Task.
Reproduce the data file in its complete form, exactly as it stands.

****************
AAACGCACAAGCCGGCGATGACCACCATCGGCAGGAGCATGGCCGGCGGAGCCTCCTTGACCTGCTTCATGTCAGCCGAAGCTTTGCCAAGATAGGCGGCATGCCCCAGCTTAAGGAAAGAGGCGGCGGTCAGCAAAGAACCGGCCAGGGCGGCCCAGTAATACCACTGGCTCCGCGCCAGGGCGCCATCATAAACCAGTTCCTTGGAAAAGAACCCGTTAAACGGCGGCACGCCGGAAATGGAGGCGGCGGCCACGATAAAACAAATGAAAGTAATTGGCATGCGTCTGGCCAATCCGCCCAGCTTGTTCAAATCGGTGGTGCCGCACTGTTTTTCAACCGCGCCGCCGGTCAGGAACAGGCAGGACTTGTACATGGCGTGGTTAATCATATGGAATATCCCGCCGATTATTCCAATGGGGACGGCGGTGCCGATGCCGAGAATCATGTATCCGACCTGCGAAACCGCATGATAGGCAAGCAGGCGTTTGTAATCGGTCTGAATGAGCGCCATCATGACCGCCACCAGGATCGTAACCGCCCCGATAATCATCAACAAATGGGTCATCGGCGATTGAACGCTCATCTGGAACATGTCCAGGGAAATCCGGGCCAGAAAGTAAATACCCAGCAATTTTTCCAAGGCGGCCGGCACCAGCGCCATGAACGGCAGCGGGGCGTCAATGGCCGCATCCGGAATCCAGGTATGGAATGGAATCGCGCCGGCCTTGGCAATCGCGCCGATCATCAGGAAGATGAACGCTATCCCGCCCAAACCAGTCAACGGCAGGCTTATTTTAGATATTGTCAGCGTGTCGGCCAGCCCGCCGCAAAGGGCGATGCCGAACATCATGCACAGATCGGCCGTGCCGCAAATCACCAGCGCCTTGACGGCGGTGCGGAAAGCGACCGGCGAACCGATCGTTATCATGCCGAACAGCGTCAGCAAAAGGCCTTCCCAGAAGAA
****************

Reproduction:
AAACGCACAAGCCGGCGATGACCACCATCGGCAGGAGCATGGCCGGCGGAGCCTCCTTGACCTGCTTCATGTCAGCCGAAGCTTTGCCAAGATAGGCGGCATGCCCCAGCTTAAGGAAAGAGGCGGCGGTCAGCAAAGAACCGGCCAGGGCGGCCCAGTAATACCACTGGCTCCGCGCCAGGGCGCCATCATAAACCAGTTCCTTGGAAAAGAACCCGTTAAACGGCGGCACGCCGGAAATGGAGGCGGCGGCCACGATAAAACAAATGAAAGTAATTGGCATGCGTCTGGCCAATCCGCCCAGCTTGTTCAAATCGGTGGTGCCGCACTGTTTTTCAACCGCGCCGCCGGTCAGGAACAGGCAGGACTTGTACATGGCGTGGTTAATCATATGGAATATCCCGCCGATTATTCCAATGGGGACGGCGGTGCCGATGCCGAGAATCATGTATCCGACCTGCGAAACCGCATGATAGGCAAGCAGGCGTTTGTAATCGGTCTGAATGAGCGCCATCATGACCGCCACCAGGATCGTAACCGCCCCGATAATCATCAACAAATGGGTCATCGGCGATTGAACGCTCATCTGGAACATGTCCAGGGAAATCCGGGCCAGAAAGTAAATACCCAGCAATTTTTCCAAGGCGGCCGGCACCAGCGCCATGAACGGCAGCGGGGCGTCAATGGCCGCATCCGGAATCCAGGTATGGAATGGAATCGCGCCGGCCTTGGCAATCGCGCCGATCATCAGGAAGATGAACGCTATCCCGCCCAAACCAGTCAACGGCAGGCTTATTTTAGATATTGTCAGCGTGTCGGCCAGCCCGCCGCAAAGGGCGATGCCGAACATCATGCACAGATCGGCCGTGCCGCAAATCACCAGCGCCTTGACGGCGGTGCGGAAAGCGACCGGCGAACCGATCGTTATCATGCCGAACAGCGTCAGCAAAAGGCCTTCCCAGAAGAA